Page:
July 2012 ex-vegan

bubsters

Yesterday. Wow. It went really well, even though it was SUPER hot, we processed 48 chickens with our customers. At the end of the afternoon, we finally weighed one of our gorgeous birds, a smaller one. Over 8lbs. Schnikes!

I did the calculations and we started with 61 chicks and brought 55 of them to harvest, which is extraordinary. I’m feeling so grateful to those bubs, our customers and am so happy with our setup for raising them. They really were happy and healthy birds, and will taste amazing because they lived in the great outdoors in the sun, rain, & wind on pasture. We used electronet for their paddock, and put them into their chicken tractors at night. They got lots of exercise and had strong legs until the end. Their breasts were not a cake of matted on crap, like most broilers. We fed them on the other side of the paddock from where their night shelter was, so they actually ran over to eat. We fed them kale and other greens as chicks so they knew how to forage once they went into their paddock, and in their gizzards was plenty of grass as proof. And I’ll add that cooing and loving on these birds helps too. They started on 22% protein feed, certified organic from Cashton. Then they went onto an 18% certified organic grower feed also from cashton. Very expensive, but totally worth it as having such a high survival rate is unusual.

 

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2 thoughts on “July 2012 ex-vegan

  1. Great post. Thanks for the from the heart description of transition from vegan to omnivore. My eldest daughter is vegetarian (has been for about a year). I found this initially perplexing, given that we raise our meat much as you do, and her main reason for becoming vegetarian was for ethical reasons (also for health reasons). Why, I asked, if that’s the case, don’t you just abstain from meat that’s not from our farm? And she pointed out how difficult that would be as a teenager (she was 18 when she made the switch) – willpower can be a fragile thing. It was safer and easier to just make the statement “I’m vegetarian” and people back off, stop encouraging you to take just a small piece, and for her to tell herself “no, don’t choose that – you’re vegetarian”. Quitting cold turkey, so to speak. She has known from the beginning that she will go back to eating meat like ours, but she wanted to establish some better eating habits first, and train herself not to eat unethical meat when out and about. The other day, we had a great discussion about it while she helped me process a number of my old laying hens – a job she found very difficult, but recognized as necessary and participated in with determination. Much of what you express in this post, about males, about raising methods, is very much in her thought process on the topic, and I know her participation with the layers the other day was her first step on the same path you took. Whether it will include liver or not, I don ‘t know :).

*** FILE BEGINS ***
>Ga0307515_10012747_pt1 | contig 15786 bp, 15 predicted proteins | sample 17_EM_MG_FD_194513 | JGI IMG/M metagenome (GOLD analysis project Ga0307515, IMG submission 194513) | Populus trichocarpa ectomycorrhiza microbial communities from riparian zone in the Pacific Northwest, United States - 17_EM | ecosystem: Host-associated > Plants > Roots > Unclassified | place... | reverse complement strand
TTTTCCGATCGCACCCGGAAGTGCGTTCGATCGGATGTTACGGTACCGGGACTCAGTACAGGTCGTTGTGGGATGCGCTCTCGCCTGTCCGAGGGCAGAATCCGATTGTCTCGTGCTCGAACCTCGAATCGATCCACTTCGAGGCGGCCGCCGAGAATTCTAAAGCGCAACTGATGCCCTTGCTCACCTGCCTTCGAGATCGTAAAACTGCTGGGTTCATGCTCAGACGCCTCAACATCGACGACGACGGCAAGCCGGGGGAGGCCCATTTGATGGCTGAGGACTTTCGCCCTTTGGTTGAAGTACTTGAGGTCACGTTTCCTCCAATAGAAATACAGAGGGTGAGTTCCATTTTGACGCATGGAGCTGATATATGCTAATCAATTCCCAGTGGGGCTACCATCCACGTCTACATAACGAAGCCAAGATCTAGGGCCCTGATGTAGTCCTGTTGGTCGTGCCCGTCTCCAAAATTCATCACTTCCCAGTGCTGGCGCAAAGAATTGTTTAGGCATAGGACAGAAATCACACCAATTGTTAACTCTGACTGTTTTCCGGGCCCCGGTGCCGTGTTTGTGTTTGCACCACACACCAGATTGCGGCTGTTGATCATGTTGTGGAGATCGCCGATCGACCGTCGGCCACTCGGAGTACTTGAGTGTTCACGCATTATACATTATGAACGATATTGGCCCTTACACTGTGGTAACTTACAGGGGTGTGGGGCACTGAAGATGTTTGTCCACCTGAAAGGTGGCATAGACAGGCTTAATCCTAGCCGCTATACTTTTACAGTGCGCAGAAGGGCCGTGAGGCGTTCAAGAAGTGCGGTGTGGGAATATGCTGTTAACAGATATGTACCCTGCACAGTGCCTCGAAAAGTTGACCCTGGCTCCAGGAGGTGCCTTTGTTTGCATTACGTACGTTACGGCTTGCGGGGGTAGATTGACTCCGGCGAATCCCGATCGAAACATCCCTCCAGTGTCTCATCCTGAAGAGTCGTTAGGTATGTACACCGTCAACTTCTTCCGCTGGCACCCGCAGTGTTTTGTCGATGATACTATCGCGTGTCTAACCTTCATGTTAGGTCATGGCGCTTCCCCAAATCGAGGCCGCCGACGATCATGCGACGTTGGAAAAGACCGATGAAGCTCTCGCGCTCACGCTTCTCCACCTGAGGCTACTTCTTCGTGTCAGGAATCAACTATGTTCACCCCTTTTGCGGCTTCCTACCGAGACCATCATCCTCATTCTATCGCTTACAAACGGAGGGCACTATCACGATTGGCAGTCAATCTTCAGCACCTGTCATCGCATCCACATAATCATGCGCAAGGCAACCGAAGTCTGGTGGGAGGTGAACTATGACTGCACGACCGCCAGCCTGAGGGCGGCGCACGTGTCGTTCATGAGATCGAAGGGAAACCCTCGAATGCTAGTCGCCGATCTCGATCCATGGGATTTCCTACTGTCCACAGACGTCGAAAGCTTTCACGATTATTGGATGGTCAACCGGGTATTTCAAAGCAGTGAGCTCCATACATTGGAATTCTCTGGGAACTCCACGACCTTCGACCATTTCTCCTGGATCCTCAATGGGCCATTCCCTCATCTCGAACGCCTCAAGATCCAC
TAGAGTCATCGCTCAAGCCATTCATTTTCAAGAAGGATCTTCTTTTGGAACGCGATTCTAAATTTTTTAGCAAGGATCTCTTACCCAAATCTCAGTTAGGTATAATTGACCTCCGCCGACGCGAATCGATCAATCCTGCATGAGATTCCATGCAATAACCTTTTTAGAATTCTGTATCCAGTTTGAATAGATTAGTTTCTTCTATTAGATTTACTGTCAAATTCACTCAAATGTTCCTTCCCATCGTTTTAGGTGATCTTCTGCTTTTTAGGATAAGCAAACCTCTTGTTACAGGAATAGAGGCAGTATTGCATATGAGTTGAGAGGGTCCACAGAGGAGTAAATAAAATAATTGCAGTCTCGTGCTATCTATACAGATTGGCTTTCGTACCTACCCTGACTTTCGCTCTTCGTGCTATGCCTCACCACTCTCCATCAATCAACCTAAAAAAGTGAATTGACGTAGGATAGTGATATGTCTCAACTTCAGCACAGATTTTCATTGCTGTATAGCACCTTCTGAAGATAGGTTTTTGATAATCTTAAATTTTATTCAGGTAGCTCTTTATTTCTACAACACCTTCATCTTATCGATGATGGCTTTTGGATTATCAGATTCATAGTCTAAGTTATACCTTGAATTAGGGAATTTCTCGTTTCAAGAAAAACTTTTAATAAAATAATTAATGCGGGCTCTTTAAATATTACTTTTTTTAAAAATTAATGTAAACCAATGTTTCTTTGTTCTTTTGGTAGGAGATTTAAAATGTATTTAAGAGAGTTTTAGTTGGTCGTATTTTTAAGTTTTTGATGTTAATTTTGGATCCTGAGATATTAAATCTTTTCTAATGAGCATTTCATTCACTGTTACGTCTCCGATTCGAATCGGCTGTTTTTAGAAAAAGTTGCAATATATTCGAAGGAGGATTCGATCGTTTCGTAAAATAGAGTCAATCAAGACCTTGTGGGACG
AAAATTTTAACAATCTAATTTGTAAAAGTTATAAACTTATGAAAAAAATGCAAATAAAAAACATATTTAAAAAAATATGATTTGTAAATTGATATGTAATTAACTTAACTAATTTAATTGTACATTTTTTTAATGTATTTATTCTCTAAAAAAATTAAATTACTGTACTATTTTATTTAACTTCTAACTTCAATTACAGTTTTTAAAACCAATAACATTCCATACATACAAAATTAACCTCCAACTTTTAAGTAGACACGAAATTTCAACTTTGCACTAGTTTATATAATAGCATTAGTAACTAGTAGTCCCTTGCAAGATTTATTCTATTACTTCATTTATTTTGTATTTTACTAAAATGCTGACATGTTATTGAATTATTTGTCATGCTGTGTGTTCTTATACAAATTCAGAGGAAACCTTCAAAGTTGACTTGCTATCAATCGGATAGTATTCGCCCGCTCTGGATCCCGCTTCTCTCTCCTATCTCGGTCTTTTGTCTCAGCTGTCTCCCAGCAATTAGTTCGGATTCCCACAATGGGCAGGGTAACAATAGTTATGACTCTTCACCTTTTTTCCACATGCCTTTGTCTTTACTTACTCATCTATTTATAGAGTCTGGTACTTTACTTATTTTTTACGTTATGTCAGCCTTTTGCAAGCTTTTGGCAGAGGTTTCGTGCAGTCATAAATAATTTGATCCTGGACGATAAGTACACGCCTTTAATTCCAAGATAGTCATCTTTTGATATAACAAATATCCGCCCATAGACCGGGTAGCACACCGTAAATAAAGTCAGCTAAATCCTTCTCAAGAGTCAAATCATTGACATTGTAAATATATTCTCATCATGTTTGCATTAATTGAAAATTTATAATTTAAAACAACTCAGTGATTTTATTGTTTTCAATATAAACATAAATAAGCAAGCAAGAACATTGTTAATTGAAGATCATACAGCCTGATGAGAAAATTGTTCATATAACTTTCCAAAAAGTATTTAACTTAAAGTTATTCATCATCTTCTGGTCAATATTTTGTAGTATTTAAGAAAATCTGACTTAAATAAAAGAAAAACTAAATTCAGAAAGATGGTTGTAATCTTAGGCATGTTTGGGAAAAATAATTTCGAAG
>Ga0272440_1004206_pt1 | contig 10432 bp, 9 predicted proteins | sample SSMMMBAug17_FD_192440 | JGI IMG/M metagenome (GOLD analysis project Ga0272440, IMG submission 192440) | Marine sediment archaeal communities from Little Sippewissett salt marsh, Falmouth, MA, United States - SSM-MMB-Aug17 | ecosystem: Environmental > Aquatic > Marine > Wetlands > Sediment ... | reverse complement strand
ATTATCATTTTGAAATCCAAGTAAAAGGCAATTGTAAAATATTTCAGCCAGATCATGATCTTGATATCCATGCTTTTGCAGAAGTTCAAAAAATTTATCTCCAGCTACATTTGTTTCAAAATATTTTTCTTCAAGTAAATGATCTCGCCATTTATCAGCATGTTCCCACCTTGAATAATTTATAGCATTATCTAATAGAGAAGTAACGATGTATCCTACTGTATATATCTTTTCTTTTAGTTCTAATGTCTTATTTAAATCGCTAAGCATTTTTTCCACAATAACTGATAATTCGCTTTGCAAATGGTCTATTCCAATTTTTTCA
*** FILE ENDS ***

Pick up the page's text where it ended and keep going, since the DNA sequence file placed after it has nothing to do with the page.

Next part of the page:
1. Sounds like she is being true to her heart as she works through these thoughts and feelings, and how AWESOME she chose the vegetarian label as an easier answer for now, I really admire that! You are an excellent mom to be by her side, and rock on that she helped process the older layers meanwhile. I SO appreciate your comments and thoughts as you read, thank you!

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